Alternative Business Structures and Access to Justice … for Whom?

The Canadian legal profession is currently engaged in a much-needed debate about the future of legal services in general and whether to allow the use of so-called alternative business structures (ABSs) more particularly. Thankfully, the issue of access to justice is figuring prominently in the general debate, as evidenced by the recently released CBA Legal Futures report and the ongoing work of the Action Committee on Access to Justice. Beyond that, the potential for ABSs to improve access to justice is being put forward as a key reason for allowing them, as can be seen in Slaw columns of Malcolm Mercer and in the work of the Law Society of Upper Canada’s Working Group on ABSs that he co-chairs. However, in relation to the ABS debate, it is necessary to ask: access to justice for whom? The answer is: mostly, the middle class – which, in my view, is good, but not quite good enough.

Briefly put, ABSs involve either non-lawyer ownership of entities providing legal services, or provision of non-legal services along with legal services, or both. ABSs are currently allowed in some comparable common law jurisdictions, namely, Australia and the UK, but are not (yet) allowed in the United States. The potential for ABSs to improve access to justice lies in the likelihood that the new forms of financing and management expertise that they can attract will spur efficiencies and innovations in the design and delivery of legal services (and ‘products’). ABS entities such as Slater & Gordon (in Australia) and The Cooperative Legal Services and Quality Solicitors (in the UK) are cited as the exemplars of the newly affordable, and otherwise better accessible (non-intimidating, technologically-adapted), legal services that are possible in Canada. Indeed, some new entrants into the Canadian legal services market, such as Axess Law, seem already to be learning from and applying the business techniques of ABSs.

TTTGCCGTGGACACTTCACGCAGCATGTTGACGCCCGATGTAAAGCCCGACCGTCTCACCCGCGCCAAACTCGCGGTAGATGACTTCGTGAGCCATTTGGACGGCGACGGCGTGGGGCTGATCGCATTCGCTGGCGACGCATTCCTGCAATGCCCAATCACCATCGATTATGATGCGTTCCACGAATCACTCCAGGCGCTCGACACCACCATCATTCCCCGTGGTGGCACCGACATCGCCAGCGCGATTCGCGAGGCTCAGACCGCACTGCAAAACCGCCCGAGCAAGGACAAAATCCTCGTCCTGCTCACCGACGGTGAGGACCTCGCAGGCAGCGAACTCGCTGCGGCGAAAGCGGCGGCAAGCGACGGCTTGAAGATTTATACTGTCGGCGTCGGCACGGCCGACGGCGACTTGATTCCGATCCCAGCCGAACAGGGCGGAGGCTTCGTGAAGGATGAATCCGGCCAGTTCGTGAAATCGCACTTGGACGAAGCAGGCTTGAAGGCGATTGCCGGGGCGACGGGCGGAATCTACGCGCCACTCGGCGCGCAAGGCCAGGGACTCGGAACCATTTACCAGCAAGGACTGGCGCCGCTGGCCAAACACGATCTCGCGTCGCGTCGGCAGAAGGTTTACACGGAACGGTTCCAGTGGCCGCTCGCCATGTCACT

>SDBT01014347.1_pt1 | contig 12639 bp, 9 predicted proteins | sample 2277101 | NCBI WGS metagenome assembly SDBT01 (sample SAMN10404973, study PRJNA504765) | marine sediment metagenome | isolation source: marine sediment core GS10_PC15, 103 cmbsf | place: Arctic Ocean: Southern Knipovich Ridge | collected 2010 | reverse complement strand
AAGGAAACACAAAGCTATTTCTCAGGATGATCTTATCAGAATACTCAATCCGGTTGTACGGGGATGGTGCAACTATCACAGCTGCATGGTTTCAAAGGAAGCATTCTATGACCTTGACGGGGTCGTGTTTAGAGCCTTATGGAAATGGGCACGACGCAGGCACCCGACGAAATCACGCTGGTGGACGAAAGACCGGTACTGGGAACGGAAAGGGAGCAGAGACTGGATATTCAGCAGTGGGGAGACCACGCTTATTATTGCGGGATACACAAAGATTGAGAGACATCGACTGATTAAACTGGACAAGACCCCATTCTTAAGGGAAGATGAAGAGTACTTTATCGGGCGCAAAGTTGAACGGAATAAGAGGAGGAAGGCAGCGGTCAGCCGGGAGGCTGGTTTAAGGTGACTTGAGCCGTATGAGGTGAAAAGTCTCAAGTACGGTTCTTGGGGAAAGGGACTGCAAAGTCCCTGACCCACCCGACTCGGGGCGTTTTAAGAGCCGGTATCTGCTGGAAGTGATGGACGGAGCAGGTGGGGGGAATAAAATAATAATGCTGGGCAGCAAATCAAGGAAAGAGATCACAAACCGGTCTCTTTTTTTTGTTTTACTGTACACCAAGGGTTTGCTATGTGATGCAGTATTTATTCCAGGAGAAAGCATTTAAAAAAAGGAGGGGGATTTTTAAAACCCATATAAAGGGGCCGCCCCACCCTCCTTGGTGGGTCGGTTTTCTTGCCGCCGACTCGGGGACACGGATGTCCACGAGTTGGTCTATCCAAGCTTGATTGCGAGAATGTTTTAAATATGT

An important point needs to be noted though about the potentially new and improved legal services that ABSs can be expected to offer – they don’t and won’t come for free. To the extent that ABSs can improve access to justice, they will only do so for those who can afford to pay for legal services. Hopefully, in an ABS-world, many people will find themselves newly able to take advantage of legal services, but still, payment will be required – and it is in this sense that ABS-led access to justice is about, mostly, the middle class. For people living on low income, ABSs may have little to offer, both because lack of money will still be a barrier and because there is more to taking advantage of legal services than just money (a point recognized by the CBA’s Envisioning Equal Justice project and report).

But does it necessarily have to be that way? Perhaps not. Perhaps it is possible to identify and apply regulatory tools or programs to ABSs in such a way as to harness any accessibility-improving changes they produce in the user-pays private market for the benefit of those who would still lack the means to pay. Unfortunately, however, this possibility is not presently part of the ABS debate. The LSUC ABS Working Group itself has recognized [at para. 118 of its February report] that “it would be wrong to suggest that ABSs are a panacea” for access to justice, but does not yet seem inclined to go further. More promisingly, the CBA has suggested [at p. 36 of its report] that governments might consider financially partnering with it, and private industry, in a legal services innovation incubator fund and that governments could then put their share of resulting innovations to use in publicly provided legal services programs. But there is much more territory that could be explored, for instance: redistributive licensing fees for ABS (and other) legal services entities; vouchers for ABS legal services ‘products’; and, compulsory licensing of ABS technological innovations. Numerous other regulatory tools and programs might be mentioned – some already available to provincial self-regulators, others probably requiring legislative collaboration or empowerment – and all would come with advantages and disadvantages that would need to be identified and assessed. Exploring this added territory should, in my view, be part of the debate on allowing ABSs. To conclude, I offer three reasons for that view.